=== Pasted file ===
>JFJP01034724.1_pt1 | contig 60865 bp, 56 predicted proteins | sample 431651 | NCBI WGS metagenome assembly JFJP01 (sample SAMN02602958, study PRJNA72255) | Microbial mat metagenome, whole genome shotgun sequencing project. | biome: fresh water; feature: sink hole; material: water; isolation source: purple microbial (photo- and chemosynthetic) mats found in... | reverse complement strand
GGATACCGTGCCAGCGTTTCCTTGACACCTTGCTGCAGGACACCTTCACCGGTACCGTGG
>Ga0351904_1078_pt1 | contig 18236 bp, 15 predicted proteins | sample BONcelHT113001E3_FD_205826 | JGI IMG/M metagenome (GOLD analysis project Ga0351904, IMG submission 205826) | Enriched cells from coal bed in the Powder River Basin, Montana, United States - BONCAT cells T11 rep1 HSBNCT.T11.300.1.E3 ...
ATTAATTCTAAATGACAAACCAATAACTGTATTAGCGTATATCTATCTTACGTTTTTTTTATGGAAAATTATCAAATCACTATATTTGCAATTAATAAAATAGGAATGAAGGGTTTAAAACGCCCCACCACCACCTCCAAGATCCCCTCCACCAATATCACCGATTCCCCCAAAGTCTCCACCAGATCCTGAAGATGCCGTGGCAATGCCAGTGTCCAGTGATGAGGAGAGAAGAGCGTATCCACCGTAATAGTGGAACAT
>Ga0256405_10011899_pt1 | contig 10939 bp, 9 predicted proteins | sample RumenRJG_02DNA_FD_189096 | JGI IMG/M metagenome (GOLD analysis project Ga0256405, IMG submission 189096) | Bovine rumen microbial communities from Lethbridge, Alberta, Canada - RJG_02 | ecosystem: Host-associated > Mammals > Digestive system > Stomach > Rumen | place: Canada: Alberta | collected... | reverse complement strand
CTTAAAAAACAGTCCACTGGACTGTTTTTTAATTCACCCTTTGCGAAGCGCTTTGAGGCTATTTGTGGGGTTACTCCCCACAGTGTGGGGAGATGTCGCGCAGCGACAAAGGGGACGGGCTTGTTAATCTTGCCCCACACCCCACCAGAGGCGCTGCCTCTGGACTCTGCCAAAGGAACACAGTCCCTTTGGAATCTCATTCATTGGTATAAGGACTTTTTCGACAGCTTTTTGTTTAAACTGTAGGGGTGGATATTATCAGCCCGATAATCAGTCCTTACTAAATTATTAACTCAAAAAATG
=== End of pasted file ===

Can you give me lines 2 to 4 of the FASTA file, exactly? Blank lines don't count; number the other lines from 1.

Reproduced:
GGATACCGTGCCAGCGTTTCCTTGACACCTTGCTGCAGGACACCTTCACCGGTACCGTGG
>Ga0351904_1078_pt1 | contig 18236 bp, 15 predicted proteins | sample BONcelHT113001E3_FD_205826 | JGI IMG/M metagenome (GOLD analysis project Ga0351904, IMG submission 205826) | Enriched cells from coal bed in the Powder River Basin, Montana, United States - BONCAT cells T11 rep1 HSBNCT.T11.300.1.E3 ...
ATTAATTCTAAATGACAAACCAATAACTGTATTAGCGTATATCTATCTTACGTTTTTTTTATGGAAAATTATCAAATCACTATATTTGCAATTAATAAAATAGGAATGAAGGGTTTAAAACGCCCCACCACCACCTCCAAGATCCCCTCCACCAATATCACCGATTCCCCCAAAGTCTCCACCAGATCCTGAAGATGCCGTGGCAATGCCAGTGTCCAGTGATGAGGAGAGAAGAGCGTATCCACCGTAATAGTGGAACAT